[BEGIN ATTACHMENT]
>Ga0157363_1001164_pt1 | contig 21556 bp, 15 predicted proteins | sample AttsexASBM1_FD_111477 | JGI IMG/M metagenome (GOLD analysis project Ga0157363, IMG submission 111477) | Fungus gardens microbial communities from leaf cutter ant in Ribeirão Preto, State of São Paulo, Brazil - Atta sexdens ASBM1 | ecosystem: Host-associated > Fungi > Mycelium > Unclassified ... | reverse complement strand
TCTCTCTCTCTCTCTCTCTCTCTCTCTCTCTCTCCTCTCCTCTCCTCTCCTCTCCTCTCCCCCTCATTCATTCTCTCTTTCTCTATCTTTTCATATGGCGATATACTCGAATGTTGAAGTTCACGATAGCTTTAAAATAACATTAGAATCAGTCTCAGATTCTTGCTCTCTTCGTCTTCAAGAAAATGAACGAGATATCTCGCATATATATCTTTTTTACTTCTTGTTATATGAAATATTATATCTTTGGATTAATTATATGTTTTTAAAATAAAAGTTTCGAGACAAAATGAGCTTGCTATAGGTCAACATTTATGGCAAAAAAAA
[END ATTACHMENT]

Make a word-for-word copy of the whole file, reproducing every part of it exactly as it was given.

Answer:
>Ga0157363_1001164_pt1 | contig 21556 bp, 15 predicted proteins | sample AttsexASBM1_FD_111477 | JGI IMG/M metagenome (GOLD analysis project Ga0157363, IMG submission 111477) | Fungus gardens microbial communities from leaf cutter ant in Ribeirão Preto, State of São Paulo, Brazil - Atta sexdens ASBM1 | ecosystem: Host-associated > Fungi > Mycelium > Unclassified ... | reverse complement strand
TCTCTCTCTCTCTCTCTCTCTCTCTCTCTCTCTCCTCTCCTCTCCTCTCCTCTCCTCTCCCCCTCATTCATTCTCTCTTTCTCTATCTTTTCATATGGCGATATACTCGAATGTTGAAGTTCACGATAGCTTTAAAATAACATTAGAATCAGTCTCAGATTCTTGCTCTCTTCGTCTTCAAGAAAATGAACGAGATATCTCGCATATATATCTTTTTTACTTCTTGTTATATGAAATATTATATCTTTGGATTAATTATATGTTTTTAAAATAAAAGTTTCGAGACAAAATGAGCTTGCTATAGGTCAACATTTATGGCAAAAAAAA